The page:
Well there is belief, just not in Catholicism. (What would the Marchmains think!?) There is a great belief in magic, which pervades every aspect of village life. As soon as Levi arrives, he is warned of the love potions:

Don’t take anything from a woman. Neither wine nor coffee; nothing to eat or drink. They would be sure to put a philtre or love potion in it.

Levi takes little notice:

Every day I braved the peasants’ coffee and their wine, even if a woman made them ready for me. If there were philtres in it they must have counteracted each other.

These philtres are shown to be potent, however, as in the case of the poor widow with whom Levi stays when he first arrives:

Her husband had come to a bad end three years before. A peasant witch-woman had drawn him into her toils by means of love potions, and he had become her lover. A child was born to them, and because at that point he wished to break off their sinful relationship, she’d given him poison. His illness was long and mysterious; the doctors found no name for it. Gradually his strength melted away; his face grew dark until the skin was the colour of bronze and finally quite black; then, at last, he died. His widow was left with a ten-year-old son and very little money, and so she rented a room to strangers.

A bleak and terrifying tale indeed.

Levi trained as a doctor, and although he is no longer practising when he comes to Gagliano, he is prevailed upon to take it up again in order to help the villagers. He does so, doing what he can to tackle the malaria and other illnesses that are rife, with little medicine or equipment. During his time there he develops an understanding of the village magic to the extent that his cook and cleaner Giulia, who he fondly refers to as a ‘witch’, tells him he should be a sorcerer. Rather than dismissing the villagers’ belief, he respects it:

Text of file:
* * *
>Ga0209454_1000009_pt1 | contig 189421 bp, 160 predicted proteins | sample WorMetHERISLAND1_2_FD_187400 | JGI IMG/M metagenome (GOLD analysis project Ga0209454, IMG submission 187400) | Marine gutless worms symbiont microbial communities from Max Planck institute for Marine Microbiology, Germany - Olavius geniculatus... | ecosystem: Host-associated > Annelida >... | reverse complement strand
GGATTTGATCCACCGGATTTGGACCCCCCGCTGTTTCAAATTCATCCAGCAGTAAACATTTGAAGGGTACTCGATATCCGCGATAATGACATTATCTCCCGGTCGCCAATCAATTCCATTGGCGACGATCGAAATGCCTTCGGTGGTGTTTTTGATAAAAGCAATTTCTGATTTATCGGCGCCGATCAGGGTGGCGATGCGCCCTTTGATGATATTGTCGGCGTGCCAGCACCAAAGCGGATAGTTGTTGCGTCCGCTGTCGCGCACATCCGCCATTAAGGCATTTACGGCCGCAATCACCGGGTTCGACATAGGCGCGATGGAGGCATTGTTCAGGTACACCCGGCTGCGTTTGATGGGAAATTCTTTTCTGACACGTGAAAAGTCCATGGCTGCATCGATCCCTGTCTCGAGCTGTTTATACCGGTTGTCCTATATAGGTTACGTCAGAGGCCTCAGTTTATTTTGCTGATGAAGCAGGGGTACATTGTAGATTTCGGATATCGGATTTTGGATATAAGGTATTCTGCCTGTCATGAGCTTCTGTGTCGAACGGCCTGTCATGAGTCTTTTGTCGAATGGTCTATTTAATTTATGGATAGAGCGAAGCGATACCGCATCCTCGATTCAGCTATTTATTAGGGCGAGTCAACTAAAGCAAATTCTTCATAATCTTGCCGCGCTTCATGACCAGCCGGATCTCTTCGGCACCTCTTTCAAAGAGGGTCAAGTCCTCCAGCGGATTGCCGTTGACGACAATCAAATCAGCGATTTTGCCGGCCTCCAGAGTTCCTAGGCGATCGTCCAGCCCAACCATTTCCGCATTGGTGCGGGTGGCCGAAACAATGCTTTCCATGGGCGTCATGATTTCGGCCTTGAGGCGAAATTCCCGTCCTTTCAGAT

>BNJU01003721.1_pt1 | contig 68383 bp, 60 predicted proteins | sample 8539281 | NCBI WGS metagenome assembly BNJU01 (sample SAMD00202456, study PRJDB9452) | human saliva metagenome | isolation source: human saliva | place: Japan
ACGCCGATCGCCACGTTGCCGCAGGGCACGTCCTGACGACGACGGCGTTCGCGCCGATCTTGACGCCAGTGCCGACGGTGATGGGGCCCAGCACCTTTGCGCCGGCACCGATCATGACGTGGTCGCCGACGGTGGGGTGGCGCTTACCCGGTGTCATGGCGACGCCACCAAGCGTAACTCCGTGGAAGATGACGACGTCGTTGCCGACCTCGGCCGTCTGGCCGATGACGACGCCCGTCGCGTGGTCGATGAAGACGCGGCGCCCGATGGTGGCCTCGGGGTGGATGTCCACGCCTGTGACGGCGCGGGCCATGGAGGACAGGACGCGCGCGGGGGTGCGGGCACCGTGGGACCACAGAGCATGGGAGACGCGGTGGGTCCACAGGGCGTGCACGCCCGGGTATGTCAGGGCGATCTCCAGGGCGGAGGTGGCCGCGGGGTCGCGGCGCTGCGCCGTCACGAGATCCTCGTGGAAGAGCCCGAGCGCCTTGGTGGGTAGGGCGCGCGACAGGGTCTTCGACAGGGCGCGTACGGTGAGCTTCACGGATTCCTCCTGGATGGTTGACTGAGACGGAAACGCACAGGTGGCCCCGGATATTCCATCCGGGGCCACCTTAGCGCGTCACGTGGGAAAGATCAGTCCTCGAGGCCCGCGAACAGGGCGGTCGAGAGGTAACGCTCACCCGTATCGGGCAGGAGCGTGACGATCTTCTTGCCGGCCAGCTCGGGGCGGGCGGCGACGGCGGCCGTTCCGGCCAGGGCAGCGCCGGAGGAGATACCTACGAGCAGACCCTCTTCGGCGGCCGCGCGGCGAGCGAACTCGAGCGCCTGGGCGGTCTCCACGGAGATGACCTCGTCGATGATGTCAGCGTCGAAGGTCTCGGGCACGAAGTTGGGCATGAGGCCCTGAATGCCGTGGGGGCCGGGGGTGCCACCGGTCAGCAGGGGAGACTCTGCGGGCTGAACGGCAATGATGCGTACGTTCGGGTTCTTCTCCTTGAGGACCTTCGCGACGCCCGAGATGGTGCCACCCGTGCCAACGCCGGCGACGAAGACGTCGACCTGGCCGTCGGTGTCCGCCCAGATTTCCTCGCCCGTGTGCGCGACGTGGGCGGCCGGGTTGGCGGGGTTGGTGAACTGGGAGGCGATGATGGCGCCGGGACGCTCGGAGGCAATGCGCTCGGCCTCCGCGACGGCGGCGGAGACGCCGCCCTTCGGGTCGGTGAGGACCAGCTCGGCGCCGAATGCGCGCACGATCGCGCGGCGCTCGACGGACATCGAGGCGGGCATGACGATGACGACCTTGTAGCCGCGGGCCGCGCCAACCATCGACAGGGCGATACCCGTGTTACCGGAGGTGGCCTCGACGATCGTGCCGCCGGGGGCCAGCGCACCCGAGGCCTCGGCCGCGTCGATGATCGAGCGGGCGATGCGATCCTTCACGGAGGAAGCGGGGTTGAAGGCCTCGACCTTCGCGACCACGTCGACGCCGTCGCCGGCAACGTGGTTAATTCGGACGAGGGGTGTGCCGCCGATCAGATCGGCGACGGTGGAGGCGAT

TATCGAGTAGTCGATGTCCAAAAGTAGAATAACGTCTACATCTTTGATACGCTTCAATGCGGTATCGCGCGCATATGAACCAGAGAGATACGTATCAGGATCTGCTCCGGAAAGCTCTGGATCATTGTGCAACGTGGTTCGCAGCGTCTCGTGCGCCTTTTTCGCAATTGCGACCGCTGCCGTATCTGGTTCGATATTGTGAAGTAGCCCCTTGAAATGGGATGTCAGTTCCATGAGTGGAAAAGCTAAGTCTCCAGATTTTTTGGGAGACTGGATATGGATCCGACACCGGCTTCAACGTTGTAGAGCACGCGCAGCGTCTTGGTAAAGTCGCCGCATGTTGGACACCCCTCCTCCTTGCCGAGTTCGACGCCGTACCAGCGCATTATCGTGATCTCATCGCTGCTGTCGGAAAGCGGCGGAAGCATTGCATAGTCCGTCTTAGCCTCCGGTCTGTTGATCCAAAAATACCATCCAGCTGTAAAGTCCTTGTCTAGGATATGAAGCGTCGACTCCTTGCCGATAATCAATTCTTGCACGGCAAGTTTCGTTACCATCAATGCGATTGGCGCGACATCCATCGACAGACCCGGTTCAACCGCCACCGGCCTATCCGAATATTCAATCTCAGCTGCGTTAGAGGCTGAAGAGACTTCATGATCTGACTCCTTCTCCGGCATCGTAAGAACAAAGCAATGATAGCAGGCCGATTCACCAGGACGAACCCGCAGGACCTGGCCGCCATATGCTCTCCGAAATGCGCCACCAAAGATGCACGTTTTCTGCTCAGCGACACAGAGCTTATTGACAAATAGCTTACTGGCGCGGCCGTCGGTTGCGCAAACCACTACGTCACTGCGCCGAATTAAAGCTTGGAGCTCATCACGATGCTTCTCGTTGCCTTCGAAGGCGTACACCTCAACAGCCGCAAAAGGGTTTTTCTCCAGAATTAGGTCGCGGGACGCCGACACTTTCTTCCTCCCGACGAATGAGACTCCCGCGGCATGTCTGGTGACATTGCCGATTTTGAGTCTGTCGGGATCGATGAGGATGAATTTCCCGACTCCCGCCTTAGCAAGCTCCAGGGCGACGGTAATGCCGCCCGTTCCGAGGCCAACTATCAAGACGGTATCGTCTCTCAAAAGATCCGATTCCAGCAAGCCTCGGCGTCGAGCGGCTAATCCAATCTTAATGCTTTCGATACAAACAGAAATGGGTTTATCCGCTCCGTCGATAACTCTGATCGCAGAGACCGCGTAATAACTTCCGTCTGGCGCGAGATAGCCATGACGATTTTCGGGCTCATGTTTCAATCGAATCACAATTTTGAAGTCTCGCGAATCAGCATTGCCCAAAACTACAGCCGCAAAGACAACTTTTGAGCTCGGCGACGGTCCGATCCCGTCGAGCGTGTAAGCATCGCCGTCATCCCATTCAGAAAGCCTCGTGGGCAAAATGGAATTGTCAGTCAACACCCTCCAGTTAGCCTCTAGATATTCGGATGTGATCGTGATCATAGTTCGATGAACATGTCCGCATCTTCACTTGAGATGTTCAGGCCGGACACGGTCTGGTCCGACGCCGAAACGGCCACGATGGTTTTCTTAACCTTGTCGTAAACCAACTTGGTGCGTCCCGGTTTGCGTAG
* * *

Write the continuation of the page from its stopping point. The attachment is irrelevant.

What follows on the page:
Magic can cure almost any ill, and usually by the mere pronouncement of a spell or incantation … The most common of all was the abracadabra. When I went to visit the sick I often found hung around their necks a tiny roll of paper or a metal plate bearing the triangular inscription. At first the peasants tried to hide their amulets or apologised for wearing them, because they knew that doctors despise such superstitions and deplore them in the name of reason and science. This is all very well where reason and science can take over the role of magic, but in this remote region they are not yet, and perhaps never may be, deities which enjoy popular worship and adoration. I respected the amulets, paying tribute to their ancient origin and mysterious simplicity, and preferring to be their ally rather than their enemy.

He also makes the point:

The custom of prescribing some medicine for every illness, even when it is not necessary, is equivalent to magic, anyhow, especially when the prescription is written, as it once was, in Latin or in indecipherable handwriting. Most prescriptions would be just as effective if they were to taken to the druggist, but were simply hung on a string around the patient’s neck like an abracadabra.

Magic serves instead of medicine, and isn’t always less effective. The belief in magic is so strong because medicine, or ‘reason and science’, is scarcely available, and, one feels never will be.

At one point, Levi makes various suggestions for preventing against malaria – ‘simple precautions and, according to law, they were compulsory’. He mentions them ‘over and over again’ to the mayor, who does nothing. Then he writes a detailed twenty-page memorandum, which he gives to the mayor. The mayor says he’ll show it to the prefect. The prefect is enthusiastic, but then just a few days later a telegram came from the police saying that Levi is forbidden to practice medicine in Gagliano, under penalty of prison. He notes, ‘as the peasants would have it’:

‘We’re saddled with our malaria and if you try to do anything about it they’ll drive you away.’

So Gagliano is completely resistant to change. It is cursed to have malaria forever, just as the land will always be barren, the peasants poor, food scarce. Levi attempts to bring some reason and science but is halted. Medicine can only go so far, and so it is magic that must prevail. It is much the same with religion.

Perhaps this belief in magic is felt in the magic of the place, the strange hold that it has over the people who live there. Some leave for America, but most return. One young man who has grown up abroad writes to his mother, instructing her to find him a woman who he can return to marry. Levi himself struggles to depart at the end, is tempted by the villagers’ suggestions of marrying one of them and remaining. While it is a poor place, it is a good one, and, evidently, its inhabitants have fallen under its spell.

As you might remember, Emilybooks is off to Italy in just over a week for a two-month sojourn. Perhaps I’ll make a trip to the deep deep south and search out Gagliano. I am curious to see if it remains much as it was nearly a hundred years ago. Who knows … but I will be sure to keep the husband away from any love potions.